Monday, April 12, 2010

Just what I've been looking for (finally)? Castles & Crusades

I started playing D&D when I was about twelve. The current printing of the game was AD&D 2nd Edition, and for ten years, that's all I knew. When 3e came out, I ran/played it with multiple gaming groups, and DMed a campaign that lasted a handful of years, ending around levels 10-11.

At some point in that span, the d20 system got to be a bear. I found myself spending hours upon hours prepping high-level encounters, and running a campaign just started seeming like more work than fun. That's when I began turning back to "old school" D&D editions, where the rules were simple and imagination and creativity always took center stage. I've been writing about my latest AD&D endeavor (this time using OSRIC) on this site. It's going fine, but there are still a few things that bother me about the old school mechanics: hit roll tables are a nuisance, players not knowing what dice to roll, or whether they want to roll low or high bogs things down, and ability scores are often meaningless without being at least 15 or higher. These are generally minor quips, but the fact that I've played the later D&D editions that resolve these issues make them a little harder to suffer.

I'd heard of Castles & Crusades before, paged through it briefly, but when a good friend told me of his recent C&C experiences with his gaming group, I started reading in more detail. Castles and Crusades is old school in feel, but makes the rules tweaks needed for the game to run more smoothly, adds a simple (yet effective) level-based core mechanic, and empowers players with a handful of additional (yet classic) character options. I went ahead and ordered the books, and plan to give the rules a trial run in my next AD&D/OSRIC session.

For the current PCs, there's nothing really to convert, so this should be a pretty risk-free exercise: armor class goes positive, base to-hit bonuses replace THAC0, casters (just one) gain 0-level spells, and the "SIEGE" mechanic (d20 + level + ability mod) replaces most arbitrary and ability-based checks. I actually wrote up a tentative cheat sheet of various "need to know" rules (things that normally get looked up mid-session, like how to turn undead) using C&C mechanics and based on the classes present in the current party - it's one page, 16-point font, double-spaced.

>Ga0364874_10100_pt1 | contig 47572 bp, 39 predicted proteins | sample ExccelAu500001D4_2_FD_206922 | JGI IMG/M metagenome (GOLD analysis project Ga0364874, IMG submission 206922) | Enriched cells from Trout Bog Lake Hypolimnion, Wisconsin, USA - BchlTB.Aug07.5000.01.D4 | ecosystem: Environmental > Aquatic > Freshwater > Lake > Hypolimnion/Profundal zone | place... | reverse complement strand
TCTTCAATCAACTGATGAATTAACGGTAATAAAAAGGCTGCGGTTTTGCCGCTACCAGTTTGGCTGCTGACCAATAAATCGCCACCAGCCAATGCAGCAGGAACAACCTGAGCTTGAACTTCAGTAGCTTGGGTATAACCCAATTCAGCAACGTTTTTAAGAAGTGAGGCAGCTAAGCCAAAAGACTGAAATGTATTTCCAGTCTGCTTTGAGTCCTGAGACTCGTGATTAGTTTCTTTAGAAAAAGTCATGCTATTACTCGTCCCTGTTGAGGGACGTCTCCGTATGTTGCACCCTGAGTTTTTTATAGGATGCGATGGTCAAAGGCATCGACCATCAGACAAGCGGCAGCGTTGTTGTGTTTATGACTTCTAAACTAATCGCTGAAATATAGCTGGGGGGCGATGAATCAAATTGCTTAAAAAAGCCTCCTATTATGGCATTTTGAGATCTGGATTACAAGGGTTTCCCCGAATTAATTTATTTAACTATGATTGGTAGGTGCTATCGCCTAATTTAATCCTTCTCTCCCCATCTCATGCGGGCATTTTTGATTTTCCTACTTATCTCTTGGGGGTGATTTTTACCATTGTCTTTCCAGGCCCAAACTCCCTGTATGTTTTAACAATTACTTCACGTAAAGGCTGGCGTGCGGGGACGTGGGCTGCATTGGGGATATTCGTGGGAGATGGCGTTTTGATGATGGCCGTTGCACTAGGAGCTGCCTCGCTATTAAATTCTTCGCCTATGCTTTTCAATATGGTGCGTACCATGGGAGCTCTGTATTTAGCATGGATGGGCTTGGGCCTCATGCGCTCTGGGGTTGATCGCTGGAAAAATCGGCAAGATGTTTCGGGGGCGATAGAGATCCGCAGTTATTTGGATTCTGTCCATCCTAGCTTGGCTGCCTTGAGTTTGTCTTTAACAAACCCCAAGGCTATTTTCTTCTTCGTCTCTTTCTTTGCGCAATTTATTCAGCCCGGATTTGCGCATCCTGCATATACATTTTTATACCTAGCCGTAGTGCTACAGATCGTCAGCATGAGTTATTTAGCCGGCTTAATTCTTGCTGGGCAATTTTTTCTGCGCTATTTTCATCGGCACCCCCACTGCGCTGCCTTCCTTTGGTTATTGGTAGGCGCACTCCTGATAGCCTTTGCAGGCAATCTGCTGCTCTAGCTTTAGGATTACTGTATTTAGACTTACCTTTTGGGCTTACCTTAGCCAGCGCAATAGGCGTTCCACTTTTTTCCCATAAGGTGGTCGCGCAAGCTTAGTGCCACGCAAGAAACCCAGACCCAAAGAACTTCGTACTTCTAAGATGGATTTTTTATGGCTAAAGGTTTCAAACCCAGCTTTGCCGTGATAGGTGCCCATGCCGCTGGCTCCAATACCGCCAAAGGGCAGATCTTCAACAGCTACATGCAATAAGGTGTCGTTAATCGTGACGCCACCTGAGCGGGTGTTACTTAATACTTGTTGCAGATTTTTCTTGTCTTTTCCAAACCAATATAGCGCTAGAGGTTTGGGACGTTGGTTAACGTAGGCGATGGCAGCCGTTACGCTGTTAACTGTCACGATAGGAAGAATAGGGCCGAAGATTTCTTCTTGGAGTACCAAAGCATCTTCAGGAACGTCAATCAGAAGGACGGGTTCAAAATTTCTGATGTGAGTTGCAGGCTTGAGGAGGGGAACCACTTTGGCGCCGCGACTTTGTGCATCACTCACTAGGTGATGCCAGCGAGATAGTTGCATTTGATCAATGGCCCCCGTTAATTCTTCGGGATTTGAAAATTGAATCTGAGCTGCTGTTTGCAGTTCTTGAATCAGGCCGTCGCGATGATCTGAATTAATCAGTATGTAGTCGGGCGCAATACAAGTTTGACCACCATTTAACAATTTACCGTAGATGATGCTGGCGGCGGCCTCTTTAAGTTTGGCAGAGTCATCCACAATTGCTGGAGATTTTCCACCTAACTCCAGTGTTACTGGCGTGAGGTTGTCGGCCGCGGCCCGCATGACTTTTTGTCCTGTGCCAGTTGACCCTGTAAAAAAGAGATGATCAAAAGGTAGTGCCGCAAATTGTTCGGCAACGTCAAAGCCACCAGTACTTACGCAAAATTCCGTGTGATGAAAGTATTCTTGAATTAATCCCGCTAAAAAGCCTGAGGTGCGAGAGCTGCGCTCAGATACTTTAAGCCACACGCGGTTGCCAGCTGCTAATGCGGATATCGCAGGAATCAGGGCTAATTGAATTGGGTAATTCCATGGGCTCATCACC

My expectation is for the game to feel no different but run more smoothly, and with the players feeling a bit more empowered with their characters, having a better sense for their odds of accomplishing their various heroics. Long term, there are a lot more options for creating new characters, and the game should prove even easier for me to adjudicate, both in and out of combat (the monster stat blocks in the Monsters & Treasure volume are classic, simple, and clean: a combination I hadn't previously thought possible).

By the way, the artwork's sweet too.

Anyway, I'm trying not to get into too many C&C specifics in my post - the game isn't new and it's not my intention to write a full review (I haven't even run a session with it yet). But before I go, I just want to paraphrase a conversation that my friend had with one of his players toward the end of one of their games, retold to me over the phone:

[DM] Do you want to level up your character real quick before we move on?
[Player] I don't know, it's getting late. Maybe we should stop for the night...
[DM] Actually, it's really easy... [checks book] Roll your d6 for hit points. OK, good. Base to-hit doesn't change, [checks a couple more things...] OK, I think that's all we need to do.
[Player] OK, so I guess I didn't really gain anything new?
[DM] Yeah... but remember that you add your level to all your checks. You basically just got +1 better at everything you do.
[Player] Oh? ...Ohhhh!

Matt

No comments:

Post a Comment